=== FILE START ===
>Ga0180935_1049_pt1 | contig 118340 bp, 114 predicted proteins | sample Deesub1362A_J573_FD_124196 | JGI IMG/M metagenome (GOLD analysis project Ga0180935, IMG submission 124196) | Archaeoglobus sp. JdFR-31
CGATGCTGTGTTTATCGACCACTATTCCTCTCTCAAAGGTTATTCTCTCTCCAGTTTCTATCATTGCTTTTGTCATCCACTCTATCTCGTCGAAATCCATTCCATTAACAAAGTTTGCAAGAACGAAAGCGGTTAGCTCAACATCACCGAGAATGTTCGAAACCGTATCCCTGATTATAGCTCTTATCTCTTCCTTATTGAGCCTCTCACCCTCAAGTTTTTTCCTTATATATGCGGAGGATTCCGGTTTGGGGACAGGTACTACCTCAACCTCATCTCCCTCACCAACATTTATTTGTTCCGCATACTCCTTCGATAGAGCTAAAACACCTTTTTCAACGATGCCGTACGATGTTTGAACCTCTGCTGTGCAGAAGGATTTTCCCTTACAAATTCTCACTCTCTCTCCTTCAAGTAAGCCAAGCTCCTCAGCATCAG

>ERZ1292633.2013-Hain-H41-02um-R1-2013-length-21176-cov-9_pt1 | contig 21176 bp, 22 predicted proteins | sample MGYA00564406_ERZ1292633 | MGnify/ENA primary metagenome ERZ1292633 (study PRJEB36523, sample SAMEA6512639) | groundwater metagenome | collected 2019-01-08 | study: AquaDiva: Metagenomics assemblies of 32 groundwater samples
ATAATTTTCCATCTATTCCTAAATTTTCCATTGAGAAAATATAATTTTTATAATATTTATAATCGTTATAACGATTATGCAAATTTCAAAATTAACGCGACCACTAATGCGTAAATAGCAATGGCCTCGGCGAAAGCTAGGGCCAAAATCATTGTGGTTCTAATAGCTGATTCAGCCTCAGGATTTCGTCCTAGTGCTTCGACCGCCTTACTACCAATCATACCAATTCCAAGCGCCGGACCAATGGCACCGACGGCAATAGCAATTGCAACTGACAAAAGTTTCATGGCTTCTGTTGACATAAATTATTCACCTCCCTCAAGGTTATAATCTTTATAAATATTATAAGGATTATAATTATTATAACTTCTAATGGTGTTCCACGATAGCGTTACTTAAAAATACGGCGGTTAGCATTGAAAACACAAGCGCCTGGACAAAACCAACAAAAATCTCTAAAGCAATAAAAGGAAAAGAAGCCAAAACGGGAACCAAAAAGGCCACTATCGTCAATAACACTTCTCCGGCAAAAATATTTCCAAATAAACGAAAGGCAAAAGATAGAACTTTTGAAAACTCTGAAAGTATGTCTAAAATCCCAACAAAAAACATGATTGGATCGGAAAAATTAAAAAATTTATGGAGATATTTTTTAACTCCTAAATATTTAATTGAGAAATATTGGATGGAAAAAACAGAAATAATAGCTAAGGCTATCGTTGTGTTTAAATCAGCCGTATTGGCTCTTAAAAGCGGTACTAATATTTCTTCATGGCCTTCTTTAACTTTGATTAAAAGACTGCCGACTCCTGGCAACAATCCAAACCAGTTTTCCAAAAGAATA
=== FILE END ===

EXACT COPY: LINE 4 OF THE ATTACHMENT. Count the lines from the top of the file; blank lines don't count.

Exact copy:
ATAATTTTCCATCTATTCCTAAATTTTCCATTGAGAAAATATAATTTTTATAATATTTATAATCGTTATAACGATTATGCAAATTTCAAAATTAACGCGACCACTAATGCGTAAATAGCAATGGCCTCGGCGAAAGCTAGGGCCAAAATCATTGTGGTTCTAATAGCTGATTCAGCCTCAGGATTTCGTCCTAGTGCTTCGACCGCCTTACTACCAATCATACCAATTCCAAGCGCCGGACCAATGGCACCGACGGCAATAGCAATTGCAACTGACAAAAGTTTCATGGCTTCTGTTGACATAAATTATTCACCTCCCTCAAGGTTATAATCTTTATAAATATTATAAGGATTATAATTATTATAACTTCTAATGGTGTTCCACGATAGCGTTACTTAAAAATACGGCGGTTAGCATTGAAAACACAAGCGCCTGGACAAAACCAACAAAAATCTCTAAAGCAATAAAAGGAAAAGAAGCCAAAACGGGAACCAAAAAGGCCACTATCGTCAATAACACTTCTCCGGCAAAAATATTTCCAAATAAACGAAAGGCAAAAGATAGAACTTTTGAAAACTCTGAAAGTATGTCTAAAATCCCAACAAAAAACATGATTGGATCGGAAAAATTAAAAAATTTATGGAGATATTTTTTAACTCCTAAATATTTAATTGAGAAATATTGGATGGAAAAAACAGAAATAATAGCTAAGGCTATCGTTGTGTTTAAATCAGCCGTATTGGCTCTTAAAAGCGGTACTAATATTTCTTCATGGCCTTCTTTAACTTTGATTAAAAGACTGCCGACTCCTGGCAACAATCCAAACCAGTTTTCCAAAAGAATA